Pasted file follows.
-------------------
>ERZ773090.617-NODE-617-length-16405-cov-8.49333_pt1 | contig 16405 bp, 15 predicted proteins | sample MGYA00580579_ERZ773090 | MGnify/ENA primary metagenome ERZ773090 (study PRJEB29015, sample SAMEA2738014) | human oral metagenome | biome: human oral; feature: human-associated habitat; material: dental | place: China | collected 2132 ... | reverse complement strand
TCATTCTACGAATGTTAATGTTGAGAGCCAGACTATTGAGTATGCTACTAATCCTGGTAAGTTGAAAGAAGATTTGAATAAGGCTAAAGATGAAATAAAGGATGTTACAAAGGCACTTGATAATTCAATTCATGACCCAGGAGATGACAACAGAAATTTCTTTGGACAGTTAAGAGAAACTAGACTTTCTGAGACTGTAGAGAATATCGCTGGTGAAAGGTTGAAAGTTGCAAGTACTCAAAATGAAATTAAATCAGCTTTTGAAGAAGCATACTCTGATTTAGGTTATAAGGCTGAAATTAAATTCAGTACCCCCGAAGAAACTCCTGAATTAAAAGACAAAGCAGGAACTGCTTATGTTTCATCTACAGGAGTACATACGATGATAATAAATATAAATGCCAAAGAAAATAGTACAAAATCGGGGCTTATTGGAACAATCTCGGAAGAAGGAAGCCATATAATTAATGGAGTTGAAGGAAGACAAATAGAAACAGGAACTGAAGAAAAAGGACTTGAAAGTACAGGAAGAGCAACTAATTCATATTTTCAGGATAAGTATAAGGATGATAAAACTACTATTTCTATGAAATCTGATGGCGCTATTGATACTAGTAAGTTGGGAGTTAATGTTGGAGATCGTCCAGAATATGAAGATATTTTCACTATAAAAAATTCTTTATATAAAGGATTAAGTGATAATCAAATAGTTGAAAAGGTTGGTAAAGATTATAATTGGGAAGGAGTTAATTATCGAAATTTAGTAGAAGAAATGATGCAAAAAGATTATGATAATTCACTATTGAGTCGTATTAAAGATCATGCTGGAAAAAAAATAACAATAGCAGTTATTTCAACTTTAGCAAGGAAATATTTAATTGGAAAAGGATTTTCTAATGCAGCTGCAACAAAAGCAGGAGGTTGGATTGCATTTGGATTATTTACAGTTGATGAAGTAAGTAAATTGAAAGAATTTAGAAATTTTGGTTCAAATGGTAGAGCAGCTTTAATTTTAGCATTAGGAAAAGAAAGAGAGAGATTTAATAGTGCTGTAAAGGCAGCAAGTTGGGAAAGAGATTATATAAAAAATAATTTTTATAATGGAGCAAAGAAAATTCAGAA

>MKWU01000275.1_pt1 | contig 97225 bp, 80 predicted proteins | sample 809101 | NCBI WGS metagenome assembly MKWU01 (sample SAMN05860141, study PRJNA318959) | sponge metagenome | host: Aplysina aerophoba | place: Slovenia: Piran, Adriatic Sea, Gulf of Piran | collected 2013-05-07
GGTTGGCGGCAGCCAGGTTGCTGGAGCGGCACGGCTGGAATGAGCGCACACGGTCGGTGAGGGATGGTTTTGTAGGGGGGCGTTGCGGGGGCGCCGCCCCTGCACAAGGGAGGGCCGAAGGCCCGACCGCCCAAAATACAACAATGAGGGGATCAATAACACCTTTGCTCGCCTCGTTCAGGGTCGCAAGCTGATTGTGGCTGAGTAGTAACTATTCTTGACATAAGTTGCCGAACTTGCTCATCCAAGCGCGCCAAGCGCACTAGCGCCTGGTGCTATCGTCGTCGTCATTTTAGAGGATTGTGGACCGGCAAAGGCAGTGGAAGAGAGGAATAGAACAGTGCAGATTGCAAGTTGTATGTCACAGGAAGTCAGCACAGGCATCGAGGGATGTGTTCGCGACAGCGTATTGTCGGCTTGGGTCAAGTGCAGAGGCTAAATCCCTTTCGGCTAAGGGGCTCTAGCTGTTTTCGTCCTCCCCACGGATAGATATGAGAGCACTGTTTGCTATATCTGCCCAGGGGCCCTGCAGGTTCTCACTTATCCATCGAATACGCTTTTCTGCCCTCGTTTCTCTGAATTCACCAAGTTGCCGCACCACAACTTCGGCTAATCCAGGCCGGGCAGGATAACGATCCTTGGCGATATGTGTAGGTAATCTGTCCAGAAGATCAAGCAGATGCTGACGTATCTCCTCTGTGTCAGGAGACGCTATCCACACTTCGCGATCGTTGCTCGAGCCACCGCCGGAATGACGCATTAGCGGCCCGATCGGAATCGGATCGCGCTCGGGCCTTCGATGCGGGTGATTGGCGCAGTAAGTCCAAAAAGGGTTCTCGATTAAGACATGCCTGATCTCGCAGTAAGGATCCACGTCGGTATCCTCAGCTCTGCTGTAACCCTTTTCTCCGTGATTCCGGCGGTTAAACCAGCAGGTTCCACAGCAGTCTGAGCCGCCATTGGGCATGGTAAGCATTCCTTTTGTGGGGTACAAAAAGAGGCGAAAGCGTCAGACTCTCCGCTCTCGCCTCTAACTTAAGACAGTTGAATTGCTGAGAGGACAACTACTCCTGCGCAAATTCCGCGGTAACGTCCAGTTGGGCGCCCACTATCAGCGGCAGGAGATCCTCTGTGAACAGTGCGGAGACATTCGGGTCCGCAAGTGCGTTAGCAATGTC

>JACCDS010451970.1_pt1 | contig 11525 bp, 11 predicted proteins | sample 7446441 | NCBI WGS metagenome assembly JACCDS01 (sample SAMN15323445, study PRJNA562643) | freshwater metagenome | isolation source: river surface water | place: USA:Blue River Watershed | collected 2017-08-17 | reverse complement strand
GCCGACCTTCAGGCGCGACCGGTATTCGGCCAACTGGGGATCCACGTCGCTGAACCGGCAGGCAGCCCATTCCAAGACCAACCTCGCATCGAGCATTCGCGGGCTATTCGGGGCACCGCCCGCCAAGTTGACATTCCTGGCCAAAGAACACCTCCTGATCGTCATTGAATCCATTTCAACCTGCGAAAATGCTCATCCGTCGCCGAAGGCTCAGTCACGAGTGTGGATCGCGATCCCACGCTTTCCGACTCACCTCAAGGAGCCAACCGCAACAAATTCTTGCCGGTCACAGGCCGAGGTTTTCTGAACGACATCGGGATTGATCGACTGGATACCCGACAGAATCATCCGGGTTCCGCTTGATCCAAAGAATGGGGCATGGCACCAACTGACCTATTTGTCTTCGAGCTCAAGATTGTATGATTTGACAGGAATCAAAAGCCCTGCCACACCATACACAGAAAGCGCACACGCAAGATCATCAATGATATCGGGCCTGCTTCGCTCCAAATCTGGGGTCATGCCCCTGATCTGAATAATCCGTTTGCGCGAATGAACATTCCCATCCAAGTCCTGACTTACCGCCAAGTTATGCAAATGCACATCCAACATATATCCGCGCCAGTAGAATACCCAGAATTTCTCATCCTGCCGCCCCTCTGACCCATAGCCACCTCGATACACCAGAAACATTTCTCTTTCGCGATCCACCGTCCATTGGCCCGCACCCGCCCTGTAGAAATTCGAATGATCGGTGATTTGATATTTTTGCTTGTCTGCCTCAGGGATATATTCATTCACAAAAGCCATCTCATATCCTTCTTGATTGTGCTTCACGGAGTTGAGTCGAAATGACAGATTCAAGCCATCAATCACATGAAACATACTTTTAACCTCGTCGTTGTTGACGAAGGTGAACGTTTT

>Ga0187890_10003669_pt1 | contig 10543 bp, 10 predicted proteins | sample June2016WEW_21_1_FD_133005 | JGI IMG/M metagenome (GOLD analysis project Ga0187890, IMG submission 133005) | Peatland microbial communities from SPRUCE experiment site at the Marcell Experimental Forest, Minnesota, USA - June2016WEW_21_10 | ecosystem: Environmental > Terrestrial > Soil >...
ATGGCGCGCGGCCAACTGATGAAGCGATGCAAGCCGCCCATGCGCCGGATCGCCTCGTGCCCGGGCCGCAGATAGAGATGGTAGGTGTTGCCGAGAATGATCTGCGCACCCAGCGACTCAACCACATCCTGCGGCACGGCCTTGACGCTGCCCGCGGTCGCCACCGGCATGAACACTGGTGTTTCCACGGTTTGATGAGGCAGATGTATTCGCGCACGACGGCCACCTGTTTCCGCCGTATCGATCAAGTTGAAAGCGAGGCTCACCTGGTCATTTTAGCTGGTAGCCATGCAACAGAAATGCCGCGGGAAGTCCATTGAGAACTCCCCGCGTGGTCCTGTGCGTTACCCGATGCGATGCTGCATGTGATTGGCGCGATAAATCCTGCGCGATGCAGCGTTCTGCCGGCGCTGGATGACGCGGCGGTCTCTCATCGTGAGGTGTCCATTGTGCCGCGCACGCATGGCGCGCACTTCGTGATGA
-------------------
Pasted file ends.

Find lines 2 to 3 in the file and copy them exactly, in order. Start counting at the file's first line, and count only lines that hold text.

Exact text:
TCATTCTACGAATGTTAATGTTGAGAGCCAGACTATTGAGTATGCTACTAATCCTGGTAAGTTGAAAGAAGATTTGAATAAGGCTAAAGATGAAATAAAGGATGTTACAAAGGCACTTGATAATTCAATTCATGACCCAGGAGATGACAACAGAAATTTCTTTGGACAGTTAAGAGAAACTAGACTTTCTGAGACTGTAGAGAATATCGCTGGTGAAAGGTTGAAAGTTGCAAGTACTCAAAATGAAATTAAATCAGCTTTTGAAGAAGCATACTCTGATTTAGGTTATAAGGCTGAAATTAAATTCAGTACCCCCGAAGAAACTCCTGAATTAAAAGACAAAGCAGGAACTGCTTATGTTTCATCTACAGGAGTACATACGATGATAATAAATATAAATGCCAAAGAAAATAGTACAAAATCGGGGCTTATTGGAACAATCTCGGAAGAAGGAAGCCATATAATTAATGGAGTTGAAGGAAGACAAATAGAAACAGGAACTGAAGAAAAAGGACTTGAAAGTACAGGAAGAGCAACTAATTCATATTTTCAGGATAAGTATAAGGATGATAAAACTACTATTTCTATGAAATCTGATGGCGCTATTGATACTAGTAAGTTGGGAGTTAATGTTGGAGATCGTCCAGAATATGAAGATATTTTCACTATAAAAAATTCTTTATATAAAGGATTAAGTGATAATCAAATAGTTGAAAAGGTTGGTAAAGATTATAATTGGGAAGGAGTTAATTATCGAAATTTAGTAGAAGAAATGATGCAAAAAGATTATGATAATTCACTATTGAGTCGTATTAAAGATCATGCTGGAAAAAAAATAACAATAGCAGTTATTTCAACTTTAGCAAGGAAATATTTAATTGGAAAAGGATTTTCTAATGCAGCTGCAACAAAAGCAGGAGGTTGGATTGCATTTGGATTATTTACAGTTGATGAAGTAAGTAAATTGAAAGAATTTAGAAATTTTGGTTCAAATGGTAGAGCAGCTTTAATTTTAGCATTAGGAAAAGAAAGAGAGAGATTTAATAGTGCTGTAAAGGCAGCAAGTTGGGAAAGAGATTATATAAAAAATAATTTTTATAATGGAGCAAAGAAAATTCAGAA

>MKWU01000275.1_pt1 | contig 97225 bp, 80 predicted proteins | sample 809101 | NCBI WGS metagenome assembly MKWU01 (sample SAMN05860141, study PRJNA318959) | sponge metagenome | host: Aplysina aerophoba | place: Slovenia: Piran, Adriatic Sea, Gulf of Piran | collected 2013-05-07